lenght: about 4,5 Km • walking time: about 3 h • starting point: Generale Avitabile square

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A moderately difficult path that goes over Mt. Murillo and takes you to conquer a fantastic view that falls sheer into Amalfi and its surrounding area. As well as the romantic ruins of a isolated medieval convent abandoned during the 19th century, that later became refuge to bandits after the unification of Italy.


Path information
From Piazza Avitabile then proceed towards Punta Belvedere, and after 100 m turn left onto via Radicosa, climbing the entire stretch. Continue beyond an obvious left curve and continue straight on the uphill road that enters the hamlet of St. Lucia. After the last homes, continue on up a long stretch of steps. Proceed along a flat passing through a Chestnut coppice, and after about a further 200 m at the century old Chestnut tree, turn right to enter a mule track that after about 300 m of light climbing, verges to the left and follows a rocky cliff (be careful!). At the top of a small and steep canyon you'll encounter a daring descent on rocky surface that leads to a grassy ledge which is a prelude to the ruins of the monastery (already visible from high above). The descent is not recommended to the inexperienced and those that suffer from vertigo, even if there is a handrail to help with balancing. From here the descent skirts the high, vertical rock wall, which is simple up to the plateau that is home to some ruins. For those wishing to avoid the following precarious stretch, we advise you to simply turn around and return the way you came. Should you choose to continue after having visited the ruins, you begin the return taking the path with the fence that goes up inland (northeast), passing along the foot of a rock wall. Where it disappears and you enter the path to the left that crosses over Chestnut groves, keep to the south side of Mt. Murillo and then descend to St. Lucia.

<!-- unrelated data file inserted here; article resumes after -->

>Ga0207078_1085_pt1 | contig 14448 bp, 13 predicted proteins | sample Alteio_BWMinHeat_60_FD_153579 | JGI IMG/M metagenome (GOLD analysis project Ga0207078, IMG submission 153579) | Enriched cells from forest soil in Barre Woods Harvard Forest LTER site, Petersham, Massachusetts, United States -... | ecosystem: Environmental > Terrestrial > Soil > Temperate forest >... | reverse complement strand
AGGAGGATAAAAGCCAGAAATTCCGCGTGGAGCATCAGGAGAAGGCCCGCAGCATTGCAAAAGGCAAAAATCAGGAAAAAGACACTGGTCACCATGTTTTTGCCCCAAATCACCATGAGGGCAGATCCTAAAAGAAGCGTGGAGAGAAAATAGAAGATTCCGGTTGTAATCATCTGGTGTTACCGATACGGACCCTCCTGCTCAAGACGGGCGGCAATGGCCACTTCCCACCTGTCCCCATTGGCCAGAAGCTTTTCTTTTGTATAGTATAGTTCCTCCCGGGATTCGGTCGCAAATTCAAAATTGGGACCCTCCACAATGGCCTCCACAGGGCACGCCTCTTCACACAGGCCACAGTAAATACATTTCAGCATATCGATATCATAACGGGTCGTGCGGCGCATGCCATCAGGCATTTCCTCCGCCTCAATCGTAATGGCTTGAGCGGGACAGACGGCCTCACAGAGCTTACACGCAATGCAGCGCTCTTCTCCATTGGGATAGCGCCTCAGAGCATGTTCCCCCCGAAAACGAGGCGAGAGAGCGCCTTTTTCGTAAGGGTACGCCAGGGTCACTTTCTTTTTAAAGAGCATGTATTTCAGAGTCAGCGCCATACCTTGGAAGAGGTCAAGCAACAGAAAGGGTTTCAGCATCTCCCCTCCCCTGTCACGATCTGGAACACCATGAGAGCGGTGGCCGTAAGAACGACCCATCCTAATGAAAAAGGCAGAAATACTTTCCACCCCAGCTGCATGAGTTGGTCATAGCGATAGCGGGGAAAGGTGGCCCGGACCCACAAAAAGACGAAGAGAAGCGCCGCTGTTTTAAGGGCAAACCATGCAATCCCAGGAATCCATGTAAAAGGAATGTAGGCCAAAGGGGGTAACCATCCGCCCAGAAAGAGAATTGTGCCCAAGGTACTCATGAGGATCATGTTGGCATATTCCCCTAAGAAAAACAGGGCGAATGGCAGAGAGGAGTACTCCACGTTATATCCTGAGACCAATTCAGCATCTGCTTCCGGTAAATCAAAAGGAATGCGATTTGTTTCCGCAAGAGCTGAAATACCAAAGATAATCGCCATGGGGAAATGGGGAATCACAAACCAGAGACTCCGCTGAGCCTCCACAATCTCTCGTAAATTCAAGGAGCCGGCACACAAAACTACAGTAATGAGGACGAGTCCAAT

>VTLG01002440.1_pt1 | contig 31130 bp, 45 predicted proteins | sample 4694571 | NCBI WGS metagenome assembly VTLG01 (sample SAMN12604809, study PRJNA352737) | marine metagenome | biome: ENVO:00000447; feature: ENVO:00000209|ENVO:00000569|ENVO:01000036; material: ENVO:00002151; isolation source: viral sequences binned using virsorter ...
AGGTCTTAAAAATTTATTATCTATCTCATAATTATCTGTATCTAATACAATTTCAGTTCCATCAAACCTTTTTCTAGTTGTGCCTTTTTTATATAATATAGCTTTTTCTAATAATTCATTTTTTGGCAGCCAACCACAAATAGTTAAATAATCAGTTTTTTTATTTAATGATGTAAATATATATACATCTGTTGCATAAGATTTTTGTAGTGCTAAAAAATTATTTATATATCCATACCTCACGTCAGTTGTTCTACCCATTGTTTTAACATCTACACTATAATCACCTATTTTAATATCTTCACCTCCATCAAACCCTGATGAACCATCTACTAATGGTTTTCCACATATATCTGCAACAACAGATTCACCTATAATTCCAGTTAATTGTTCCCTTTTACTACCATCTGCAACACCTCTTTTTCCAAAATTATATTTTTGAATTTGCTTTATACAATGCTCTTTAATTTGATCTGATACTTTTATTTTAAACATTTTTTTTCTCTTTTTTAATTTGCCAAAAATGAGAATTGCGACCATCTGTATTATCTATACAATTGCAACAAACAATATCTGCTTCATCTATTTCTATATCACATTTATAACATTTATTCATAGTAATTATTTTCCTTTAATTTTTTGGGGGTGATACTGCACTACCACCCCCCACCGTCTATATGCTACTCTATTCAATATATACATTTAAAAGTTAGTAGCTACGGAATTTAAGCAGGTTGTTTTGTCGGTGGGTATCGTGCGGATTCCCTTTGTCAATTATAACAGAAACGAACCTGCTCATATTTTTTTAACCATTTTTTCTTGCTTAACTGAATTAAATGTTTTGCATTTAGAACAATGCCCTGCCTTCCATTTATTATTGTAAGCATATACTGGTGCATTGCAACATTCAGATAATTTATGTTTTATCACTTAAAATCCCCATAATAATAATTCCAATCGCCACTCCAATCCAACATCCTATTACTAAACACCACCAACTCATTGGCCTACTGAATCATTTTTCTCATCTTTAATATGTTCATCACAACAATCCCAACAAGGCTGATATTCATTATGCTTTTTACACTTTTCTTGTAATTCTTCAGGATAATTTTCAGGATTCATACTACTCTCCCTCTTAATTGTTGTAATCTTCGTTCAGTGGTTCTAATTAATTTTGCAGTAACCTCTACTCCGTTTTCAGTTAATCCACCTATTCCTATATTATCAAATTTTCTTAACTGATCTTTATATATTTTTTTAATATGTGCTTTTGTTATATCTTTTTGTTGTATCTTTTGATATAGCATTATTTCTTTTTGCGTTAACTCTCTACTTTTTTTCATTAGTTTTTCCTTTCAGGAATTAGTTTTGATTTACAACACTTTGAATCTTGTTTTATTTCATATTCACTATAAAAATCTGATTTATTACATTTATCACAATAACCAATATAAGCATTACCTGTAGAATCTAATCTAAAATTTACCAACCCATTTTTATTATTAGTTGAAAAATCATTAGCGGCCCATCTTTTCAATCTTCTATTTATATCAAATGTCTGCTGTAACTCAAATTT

Valuable information and points of interest
Despite the relative brevity of the trail, this excursion towards the eastern border of the Agerolese territory, passes through diverse landscapes, discovering new panoramas and combining various points of value. After leaving the last homes, you will be on a mule track that in the Middle Ages lead you all the way to Amalfi, passing through Cospita and through Vettica Minore. When you have completed the ascent towards Mt. Murillo, admire towards the west, a panorama in which Conca di Agerola appears as if suspended over the coastline, while the island of Capri peeks from behind the mass of Mt. Tre Calli. Changing sides and beginning the descent, the landscape becomes distinctively more rocky and articulated.
The layers of limestone, locally deformed by the thrusts of Apennine orogeny , give rise to vertical walls and caves, and even a small spire which popular tradition recognizes as a Monk and where probably, the monks of the Monastery in which we are headed (St. Salvatore de Cospiti), carved the steps in the rock that help overcome the last differing levels.
The date of the foundation of the convent is unknown but is recorded in documents from the XII century, and it is said to have been visited by St. Francis of Assisi and Pope Sisto IV.
It was built on a flat ledge between the cliffs that descend from Mt. Murillo at the gorge of Nocito, in a scenario that definitely favors mysticism. Even the little cave that is mounted the on wall (partially reshaped by man), had to be a place of ascetic contemplation. Today even the most secular walker remains enchanted before the panorama that one enjoys here over Amalfi (that appears below to be very close), Ravello, the Demanio mountains, Capo d'Orso and the blue of the Gulf of Salerno.